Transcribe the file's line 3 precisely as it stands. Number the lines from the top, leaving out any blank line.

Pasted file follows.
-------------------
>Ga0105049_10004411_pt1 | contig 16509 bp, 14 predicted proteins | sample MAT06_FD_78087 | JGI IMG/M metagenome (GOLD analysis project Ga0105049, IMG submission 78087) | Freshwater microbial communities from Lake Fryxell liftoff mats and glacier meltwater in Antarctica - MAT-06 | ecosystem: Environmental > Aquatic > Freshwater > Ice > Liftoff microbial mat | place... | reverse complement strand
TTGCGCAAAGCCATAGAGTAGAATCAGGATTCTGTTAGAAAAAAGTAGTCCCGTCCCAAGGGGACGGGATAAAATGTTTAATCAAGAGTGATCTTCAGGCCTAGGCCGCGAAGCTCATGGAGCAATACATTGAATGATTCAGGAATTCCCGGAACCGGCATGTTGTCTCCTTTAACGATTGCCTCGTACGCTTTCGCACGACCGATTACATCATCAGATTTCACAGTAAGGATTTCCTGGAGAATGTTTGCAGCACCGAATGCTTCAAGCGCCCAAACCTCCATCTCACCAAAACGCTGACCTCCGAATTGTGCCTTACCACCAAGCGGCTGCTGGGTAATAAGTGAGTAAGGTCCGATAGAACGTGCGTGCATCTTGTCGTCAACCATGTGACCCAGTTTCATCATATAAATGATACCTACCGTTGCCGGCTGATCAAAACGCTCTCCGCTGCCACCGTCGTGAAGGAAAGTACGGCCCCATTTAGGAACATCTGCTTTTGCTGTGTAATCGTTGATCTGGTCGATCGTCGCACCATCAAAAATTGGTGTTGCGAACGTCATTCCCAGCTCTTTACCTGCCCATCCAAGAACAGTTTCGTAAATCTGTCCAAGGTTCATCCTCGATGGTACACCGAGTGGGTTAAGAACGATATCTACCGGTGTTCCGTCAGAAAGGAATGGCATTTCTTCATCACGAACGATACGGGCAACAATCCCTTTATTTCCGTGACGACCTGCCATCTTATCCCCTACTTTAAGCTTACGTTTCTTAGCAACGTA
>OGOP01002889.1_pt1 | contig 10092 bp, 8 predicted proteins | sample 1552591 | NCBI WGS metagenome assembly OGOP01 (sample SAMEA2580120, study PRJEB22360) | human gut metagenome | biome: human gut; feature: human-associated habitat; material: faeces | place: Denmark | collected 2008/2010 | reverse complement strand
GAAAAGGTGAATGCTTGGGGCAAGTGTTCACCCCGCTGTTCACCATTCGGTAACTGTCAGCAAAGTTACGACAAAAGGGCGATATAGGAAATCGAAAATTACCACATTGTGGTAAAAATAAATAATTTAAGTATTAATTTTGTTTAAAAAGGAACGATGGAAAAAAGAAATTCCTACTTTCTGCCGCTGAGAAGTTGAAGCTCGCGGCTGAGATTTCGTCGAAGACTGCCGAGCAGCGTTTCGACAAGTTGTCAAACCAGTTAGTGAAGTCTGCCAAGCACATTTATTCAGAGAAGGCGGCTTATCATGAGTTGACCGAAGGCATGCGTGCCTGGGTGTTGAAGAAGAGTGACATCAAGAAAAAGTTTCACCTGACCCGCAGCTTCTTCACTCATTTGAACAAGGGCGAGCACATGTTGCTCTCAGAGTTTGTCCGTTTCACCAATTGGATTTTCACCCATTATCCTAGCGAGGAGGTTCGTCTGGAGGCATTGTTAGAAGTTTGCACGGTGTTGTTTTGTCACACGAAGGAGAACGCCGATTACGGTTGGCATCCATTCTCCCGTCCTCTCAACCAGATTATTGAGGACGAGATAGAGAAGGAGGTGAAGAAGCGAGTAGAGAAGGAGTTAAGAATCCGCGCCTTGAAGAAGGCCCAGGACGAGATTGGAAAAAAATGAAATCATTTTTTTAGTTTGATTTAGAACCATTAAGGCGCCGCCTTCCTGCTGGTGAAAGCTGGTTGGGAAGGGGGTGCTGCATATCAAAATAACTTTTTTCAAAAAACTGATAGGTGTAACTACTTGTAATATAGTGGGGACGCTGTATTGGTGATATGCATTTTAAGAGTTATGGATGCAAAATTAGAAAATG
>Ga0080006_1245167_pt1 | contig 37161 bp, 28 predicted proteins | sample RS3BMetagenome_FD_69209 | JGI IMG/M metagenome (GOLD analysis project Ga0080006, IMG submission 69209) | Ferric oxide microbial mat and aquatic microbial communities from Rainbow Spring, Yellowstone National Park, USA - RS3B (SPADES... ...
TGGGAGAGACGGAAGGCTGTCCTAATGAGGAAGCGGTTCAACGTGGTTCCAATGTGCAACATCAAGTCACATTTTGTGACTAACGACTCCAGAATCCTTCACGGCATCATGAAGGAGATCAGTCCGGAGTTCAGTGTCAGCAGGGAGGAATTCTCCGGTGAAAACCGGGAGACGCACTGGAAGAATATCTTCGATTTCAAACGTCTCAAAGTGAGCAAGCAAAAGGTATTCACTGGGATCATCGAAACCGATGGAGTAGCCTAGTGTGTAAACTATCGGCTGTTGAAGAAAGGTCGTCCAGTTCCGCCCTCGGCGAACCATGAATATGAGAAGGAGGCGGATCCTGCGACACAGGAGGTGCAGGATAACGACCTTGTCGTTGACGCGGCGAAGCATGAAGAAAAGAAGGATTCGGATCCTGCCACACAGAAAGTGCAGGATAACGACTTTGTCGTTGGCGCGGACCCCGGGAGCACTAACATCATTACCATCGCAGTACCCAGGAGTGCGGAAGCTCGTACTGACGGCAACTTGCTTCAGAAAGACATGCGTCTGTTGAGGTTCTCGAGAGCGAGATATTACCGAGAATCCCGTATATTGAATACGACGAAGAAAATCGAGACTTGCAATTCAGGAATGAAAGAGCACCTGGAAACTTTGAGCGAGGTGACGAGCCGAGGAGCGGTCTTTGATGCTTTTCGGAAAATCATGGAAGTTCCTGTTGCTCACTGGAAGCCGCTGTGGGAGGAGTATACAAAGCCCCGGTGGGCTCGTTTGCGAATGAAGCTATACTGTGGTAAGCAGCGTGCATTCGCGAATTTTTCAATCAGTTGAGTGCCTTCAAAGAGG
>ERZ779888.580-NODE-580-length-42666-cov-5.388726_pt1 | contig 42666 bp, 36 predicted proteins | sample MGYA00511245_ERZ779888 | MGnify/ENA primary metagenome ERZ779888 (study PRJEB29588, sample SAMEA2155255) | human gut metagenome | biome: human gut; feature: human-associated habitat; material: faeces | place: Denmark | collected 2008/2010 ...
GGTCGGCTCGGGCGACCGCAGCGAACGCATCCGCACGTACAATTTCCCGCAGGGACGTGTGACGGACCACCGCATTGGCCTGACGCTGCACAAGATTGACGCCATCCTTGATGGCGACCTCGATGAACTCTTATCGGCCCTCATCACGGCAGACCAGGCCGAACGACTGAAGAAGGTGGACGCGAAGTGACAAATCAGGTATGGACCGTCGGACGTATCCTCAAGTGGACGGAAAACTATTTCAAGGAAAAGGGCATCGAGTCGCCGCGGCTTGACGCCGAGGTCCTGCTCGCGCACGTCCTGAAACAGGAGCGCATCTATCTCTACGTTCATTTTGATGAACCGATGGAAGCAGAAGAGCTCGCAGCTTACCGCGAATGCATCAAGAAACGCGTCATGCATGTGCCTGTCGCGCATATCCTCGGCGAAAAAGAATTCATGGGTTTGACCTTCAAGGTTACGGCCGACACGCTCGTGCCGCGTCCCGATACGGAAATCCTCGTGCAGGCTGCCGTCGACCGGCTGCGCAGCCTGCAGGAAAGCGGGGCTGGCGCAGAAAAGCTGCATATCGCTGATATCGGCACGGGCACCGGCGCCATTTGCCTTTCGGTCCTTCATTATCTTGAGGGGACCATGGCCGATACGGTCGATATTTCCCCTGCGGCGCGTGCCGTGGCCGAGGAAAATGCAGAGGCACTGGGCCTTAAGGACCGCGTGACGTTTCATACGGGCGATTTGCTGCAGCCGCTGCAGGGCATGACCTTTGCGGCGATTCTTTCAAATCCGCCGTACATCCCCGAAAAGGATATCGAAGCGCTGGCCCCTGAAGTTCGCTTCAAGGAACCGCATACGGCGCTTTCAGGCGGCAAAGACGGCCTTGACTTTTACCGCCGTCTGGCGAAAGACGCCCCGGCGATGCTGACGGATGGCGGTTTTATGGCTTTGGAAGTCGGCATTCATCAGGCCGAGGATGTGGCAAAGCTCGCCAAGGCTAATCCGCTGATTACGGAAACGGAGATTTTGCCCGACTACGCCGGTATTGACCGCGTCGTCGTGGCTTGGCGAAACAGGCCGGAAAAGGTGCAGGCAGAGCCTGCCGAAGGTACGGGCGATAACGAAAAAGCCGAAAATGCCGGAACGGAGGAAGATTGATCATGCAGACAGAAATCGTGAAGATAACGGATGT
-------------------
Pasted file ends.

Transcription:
>OGOP01002889.1_pt1 | contig 10092 bp, 8 predicted proteins | sample 1552591 | NCBI WGS metagenome assembly OGOP01 (sample SAMEA2580120, study PRJEB22360) | human gut metagenome | biome: human gut; feature: human-associated habitat; material: faeces | place: Denmark | collected 2008/2010 | reverse complement strand